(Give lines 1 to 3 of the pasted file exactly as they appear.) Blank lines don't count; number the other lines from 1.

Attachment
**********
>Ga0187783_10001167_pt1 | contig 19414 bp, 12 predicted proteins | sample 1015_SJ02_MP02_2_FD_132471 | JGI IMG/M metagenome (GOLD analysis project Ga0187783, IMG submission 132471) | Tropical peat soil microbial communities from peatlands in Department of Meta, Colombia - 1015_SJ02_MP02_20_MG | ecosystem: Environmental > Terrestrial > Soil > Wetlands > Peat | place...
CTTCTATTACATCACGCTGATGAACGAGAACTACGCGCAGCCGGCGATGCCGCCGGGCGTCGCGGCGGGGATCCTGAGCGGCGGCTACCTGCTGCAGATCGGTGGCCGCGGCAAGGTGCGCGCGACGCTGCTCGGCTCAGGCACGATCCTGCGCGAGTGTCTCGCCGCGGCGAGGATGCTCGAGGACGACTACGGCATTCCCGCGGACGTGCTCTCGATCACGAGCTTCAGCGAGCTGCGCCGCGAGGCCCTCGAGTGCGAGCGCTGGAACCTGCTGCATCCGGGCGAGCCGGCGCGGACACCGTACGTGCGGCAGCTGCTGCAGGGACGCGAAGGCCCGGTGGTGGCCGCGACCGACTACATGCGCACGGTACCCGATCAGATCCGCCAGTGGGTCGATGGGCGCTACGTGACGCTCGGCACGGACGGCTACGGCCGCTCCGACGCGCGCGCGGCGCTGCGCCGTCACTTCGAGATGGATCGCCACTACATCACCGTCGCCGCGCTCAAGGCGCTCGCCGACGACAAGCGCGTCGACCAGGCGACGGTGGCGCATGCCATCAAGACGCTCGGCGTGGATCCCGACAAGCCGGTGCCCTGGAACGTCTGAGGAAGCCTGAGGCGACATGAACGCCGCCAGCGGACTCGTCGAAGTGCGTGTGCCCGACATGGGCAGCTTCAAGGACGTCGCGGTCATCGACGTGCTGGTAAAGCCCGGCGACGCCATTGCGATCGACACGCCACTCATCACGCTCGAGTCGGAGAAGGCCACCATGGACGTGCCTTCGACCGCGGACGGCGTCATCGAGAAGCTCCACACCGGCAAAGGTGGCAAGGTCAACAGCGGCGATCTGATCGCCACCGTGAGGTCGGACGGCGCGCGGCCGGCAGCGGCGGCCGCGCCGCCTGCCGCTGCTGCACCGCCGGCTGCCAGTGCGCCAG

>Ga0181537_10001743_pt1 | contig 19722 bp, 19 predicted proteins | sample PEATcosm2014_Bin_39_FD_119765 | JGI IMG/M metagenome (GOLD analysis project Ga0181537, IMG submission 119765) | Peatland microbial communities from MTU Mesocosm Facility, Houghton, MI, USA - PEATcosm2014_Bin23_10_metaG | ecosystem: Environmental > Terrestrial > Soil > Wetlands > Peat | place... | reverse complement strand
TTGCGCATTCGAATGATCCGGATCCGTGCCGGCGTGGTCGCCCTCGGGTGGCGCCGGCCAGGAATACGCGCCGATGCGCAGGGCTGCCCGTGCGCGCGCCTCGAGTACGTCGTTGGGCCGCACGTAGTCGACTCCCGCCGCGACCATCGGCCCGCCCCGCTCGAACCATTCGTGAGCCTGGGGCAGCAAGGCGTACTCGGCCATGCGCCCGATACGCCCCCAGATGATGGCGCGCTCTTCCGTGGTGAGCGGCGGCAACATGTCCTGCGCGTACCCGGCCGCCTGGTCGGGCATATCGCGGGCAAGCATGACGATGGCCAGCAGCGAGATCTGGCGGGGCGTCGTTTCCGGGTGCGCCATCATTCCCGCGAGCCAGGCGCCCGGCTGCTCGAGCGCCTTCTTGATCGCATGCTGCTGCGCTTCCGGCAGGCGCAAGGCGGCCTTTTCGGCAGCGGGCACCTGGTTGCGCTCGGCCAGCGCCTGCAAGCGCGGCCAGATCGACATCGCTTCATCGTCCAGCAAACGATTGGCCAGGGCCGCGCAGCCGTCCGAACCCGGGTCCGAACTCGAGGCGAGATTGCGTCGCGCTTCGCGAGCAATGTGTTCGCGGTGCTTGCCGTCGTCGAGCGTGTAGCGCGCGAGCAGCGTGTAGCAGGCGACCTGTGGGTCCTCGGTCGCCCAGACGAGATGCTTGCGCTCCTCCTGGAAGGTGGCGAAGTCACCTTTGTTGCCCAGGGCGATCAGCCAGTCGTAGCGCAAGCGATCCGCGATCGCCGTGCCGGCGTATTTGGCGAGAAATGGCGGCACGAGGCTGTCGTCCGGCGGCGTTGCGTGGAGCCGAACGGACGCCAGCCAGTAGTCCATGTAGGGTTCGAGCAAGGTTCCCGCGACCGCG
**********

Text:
>Ga0187783_10001167_pt1 | contig 19414 bp, 12 predicted proteins | sample 1015_SJ02_MP02_2_FD_132471 | JGI IMG/M metagenome (GOLD analysis project Ga0187783, IMG submission 132471) | Tropical peat soil microbial communities from peatlands in Department of Meta, Colombia - 1015_SJ02_MP02_20_MG | ecosystem: Environmental > Terrestrial > Soil > Wetlands > Peat | place...
CTTCTATTACATCACGCTGATGAACGAGAACTACGCGCAGCCGGCGATGCCGCCGGGCGTCGCGGCGGGGATCCTGAGCGGCGGCTACCTGCTGCAGATCGGTGGCCGCGGCAAGGTGCGCGCGACGCTGCTCGGCTCAGGCACGATCCTGCGCGAGTGTCTCGCCGCGGCGAGGATGCTCGAGGACGACTACGGCATTCCCGCGGACGTGCTCTCGATCACGAGCTTCAGCGAGCTGCGCCGCGAGGCCCTCGAGTGCGAGCGCTGGAACCTGCTGCATCCGGGCGAGCCGGCGCGGACACCGTACGTGCGGCAGCTGCTGCAGGGACGCGAAGGCCCGGTGGTGGCCGCGACCGACTACATGCGCACGGTACCCGATCAGATCCGCCAGTGGGTCGATGGGCGCTACGTGACGCTCGGCACGGACGGCTACGGCCGCTCCGACGCGCGCGCGGCGCTGCGCCGTCACTTCGAGATGGATCGCCACTACATCACCGTCGCCGCGCTCAAGGCGCTCGCCGACGACAAGCGCGTCGACCAGGCGACGGTGGCGCATGCCATCAAGACGCTCGGCGTGGATCCCGACAAGCCGGTGCCCTGGAACGTCTGAGGAAGCCTGAGGCGACATGAACGCCGCCAGCGGACTCGTCGAAGTGCGTGTGCCCGACATGGGCAGCTTCAAGGACGTCGCGGTCATCGACGTGCTGGTAAAGCCCGGCGACGCCATTGCGATCGACACGCCACTCATCACGCTCGAGTCGGAGAAGGCCACCATGGACGTGCCTTCGACCGCGGACGGCGTCATCGAGAAGCTCCACACCGGCAAAGGTGGCAAGGTCAACAGCGGCGATCTGATCGCCACCGTGAGGTCGGACGGCGCGCGGCCGGCAGCGGCGGCCGCGCCGCCTGCCGCTGCTGCACCGCCGGCTGCCAGTGCGCCAG

>Ga0181537_10001743_pt1 | contig 19722 bp, 19 predicted proteins | sample PEATcosm2014_Bin_39_FD_119765 | JGI IMG/M metagenome (GOLD analysis project Ga0181537, IMG submission 119765) | Peatland microbial communities from MTU Mesocosm Facility, Houghton, MI, USA - PEATcosm2014_Bin23_10_metaG | ecosystem: Environmental > Terrestrial > Soil > Wetlands > Peat | place... | reverse complement strand